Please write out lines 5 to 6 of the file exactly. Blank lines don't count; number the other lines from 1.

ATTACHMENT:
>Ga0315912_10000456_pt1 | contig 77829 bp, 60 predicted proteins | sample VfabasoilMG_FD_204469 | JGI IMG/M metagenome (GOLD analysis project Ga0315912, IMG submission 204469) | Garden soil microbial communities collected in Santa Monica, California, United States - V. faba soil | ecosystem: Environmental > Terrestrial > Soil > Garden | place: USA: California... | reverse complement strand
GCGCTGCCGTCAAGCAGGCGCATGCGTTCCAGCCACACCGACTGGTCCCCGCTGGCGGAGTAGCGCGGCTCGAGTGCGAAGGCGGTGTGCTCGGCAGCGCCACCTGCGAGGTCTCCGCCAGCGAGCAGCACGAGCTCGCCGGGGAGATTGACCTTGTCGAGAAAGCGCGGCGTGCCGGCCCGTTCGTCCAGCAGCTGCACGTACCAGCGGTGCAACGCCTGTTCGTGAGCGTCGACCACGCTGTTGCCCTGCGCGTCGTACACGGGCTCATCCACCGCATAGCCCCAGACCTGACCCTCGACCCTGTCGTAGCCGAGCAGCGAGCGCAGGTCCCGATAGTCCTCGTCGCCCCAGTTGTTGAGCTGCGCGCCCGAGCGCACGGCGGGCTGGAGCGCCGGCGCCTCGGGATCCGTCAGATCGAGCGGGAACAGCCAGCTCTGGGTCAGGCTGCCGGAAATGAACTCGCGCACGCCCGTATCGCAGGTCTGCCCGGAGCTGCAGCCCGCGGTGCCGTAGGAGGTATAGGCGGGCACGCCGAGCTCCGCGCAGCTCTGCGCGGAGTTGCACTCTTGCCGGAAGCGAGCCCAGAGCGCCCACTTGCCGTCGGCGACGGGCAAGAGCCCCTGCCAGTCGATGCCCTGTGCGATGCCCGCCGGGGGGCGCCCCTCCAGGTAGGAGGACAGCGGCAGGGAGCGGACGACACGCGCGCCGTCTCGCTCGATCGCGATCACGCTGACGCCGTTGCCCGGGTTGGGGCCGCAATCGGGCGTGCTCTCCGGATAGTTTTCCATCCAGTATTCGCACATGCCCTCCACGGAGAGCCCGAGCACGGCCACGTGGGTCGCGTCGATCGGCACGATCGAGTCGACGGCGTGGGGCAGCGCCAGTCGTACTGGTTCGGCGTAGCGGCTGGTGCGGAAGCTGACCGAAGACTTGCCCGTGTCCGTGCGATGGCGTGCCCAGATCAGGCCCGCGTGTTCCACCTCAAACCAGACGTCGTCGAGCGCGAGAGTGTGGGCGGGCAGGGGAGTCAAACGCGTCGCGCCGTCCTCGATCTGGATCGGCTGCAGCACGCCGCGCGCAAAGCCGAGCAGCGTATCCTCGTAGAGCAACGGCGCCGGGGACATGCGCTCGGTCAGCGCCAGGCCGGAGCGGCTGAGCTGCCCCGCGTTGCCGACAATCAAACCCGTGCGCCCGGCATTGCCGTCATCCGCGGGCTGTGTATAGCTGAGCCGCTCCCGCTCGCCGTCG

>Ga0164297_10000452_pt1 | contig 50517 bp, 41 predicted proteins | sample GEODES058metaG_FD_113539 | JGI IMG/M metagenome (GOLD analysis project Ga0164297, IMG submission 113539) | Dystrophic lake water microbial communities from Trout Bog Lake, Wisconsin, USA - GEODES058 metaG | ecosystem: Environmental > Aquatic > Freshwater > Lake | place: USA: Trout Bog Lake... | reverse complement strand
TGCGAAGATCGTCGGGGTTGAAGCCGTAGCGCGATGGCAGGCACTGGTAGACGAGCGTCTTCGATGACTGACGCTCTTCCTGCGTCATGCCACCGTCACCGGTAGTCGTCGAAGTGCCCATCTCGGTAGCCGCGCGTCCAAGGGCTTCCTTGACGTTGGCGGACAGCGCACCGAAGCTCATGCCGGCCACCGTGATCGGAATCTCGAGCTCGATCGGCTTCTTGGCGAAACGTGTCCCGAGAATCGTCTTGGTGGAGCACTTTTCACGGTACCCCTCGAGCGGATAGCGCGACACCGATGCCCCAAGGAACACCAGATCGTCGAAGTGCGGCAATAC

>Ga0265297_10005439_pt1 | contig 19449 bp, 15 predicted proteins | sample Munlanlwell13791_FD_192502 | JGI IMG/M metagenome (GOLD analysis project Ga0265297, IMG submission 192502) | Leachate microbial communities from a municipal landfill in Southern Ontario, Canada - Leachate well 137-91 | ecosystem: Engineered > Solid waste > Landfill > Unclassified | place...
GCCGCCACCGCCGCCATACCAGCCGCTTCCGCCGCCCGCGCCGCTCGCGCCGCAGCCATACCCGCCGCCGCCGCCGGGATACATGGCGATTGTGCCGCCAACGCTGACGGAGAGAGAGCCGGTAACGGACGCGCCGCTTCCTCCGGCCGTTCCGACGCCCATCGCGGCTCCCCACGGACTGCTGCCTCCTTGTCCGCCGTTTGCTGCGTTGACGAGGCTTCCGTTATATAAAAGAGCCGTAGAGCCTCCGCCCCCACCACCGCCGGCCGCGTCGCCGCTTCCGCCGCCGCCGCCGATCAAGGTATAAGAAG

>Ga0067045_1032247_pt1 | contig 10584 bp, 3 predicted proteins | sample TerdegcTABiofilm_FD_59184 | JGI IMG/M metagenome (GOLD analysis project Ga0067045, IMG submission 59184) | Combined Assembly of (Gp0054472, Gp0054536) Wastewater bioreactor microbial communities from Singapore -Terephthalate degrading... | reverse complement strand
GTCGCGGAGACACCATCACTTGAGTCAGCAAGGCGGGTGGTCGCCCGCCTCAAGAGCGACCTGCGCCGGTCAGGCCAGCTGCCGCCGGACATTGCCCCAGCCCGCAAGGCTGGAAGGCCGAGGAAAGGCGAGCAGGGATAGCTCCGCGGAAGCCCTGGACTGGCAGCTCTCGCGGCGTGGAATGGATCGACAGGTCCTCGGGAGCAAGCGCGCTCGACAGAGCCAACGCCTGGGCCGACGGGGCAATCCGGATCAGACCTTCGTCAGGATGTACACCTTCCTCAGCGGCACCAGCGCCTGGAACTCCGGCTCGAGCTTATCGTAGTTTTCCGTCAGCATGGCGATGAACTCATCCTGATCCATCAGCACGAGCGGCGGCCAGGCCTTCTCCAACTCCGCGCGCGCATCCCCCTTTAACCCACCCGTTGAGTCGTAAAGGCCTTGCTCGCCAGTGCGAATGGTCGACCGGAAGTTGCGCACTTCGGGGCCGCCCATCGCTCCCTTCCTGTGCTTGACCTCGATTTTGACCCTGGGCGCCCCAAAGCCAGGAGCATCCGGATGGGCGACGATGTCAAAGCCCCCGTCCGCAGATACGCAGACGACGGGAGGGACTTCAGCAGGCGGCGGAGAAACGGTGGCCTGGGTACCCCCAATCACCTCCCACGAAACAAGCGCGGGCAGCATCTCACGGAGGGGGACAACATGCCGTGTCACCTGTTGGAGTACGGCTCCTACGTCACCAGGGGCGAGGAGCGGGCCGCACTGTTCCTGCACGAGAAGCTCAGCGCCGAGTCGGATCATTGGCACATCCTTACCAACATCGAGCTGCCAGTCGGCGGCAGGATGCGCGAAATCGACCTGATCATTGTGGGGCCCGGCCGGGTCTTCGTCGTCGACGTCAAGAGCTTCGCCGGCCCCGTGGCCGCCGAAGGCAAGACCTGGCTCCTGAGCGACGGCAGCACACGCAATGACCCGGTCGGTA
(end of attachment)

>Ga0265297_10005439_pt1 | contig 19449 bp, 15 predicted proteins | sample Munlanlwell13791_FD_192502 | JGI IMG/M metagenome (GOLD analysis project Ga0265297, IMG submission 192502) | Leachate microbial communities from a municipal landfill in Southern Ontario, Canada - Leachate well 137-91 | ecosystem: Engineered > Solid waste > Landfill > Unclassified | place...
GCCGCCACCGCCGCCATACCAGCCGCTTCCGCCGCCCGCGCCGCTCGCGCCGCAGCCATACCCGCCGCCGCCGCCGGGATACATGGCGATTGTGCCGCCAACGCTGACGGAGAGAGAGCCGGTAACGGACGCGCCGCTTCCTCCGGCCGTTCCGACGCCCATCGCGGCTCCCCACGGACTGCTGCCTCCTTGTCCGCCGTTTGCTGCGTTGACGAGGCTTCCGTTATATAAAAGAGCCGTAGAGCCTCCGCCCCCACCACCGCCGGCCGCGTCGCCGCTTCCGCCGCCGCCGCCGATCAAGGTATAAGAAG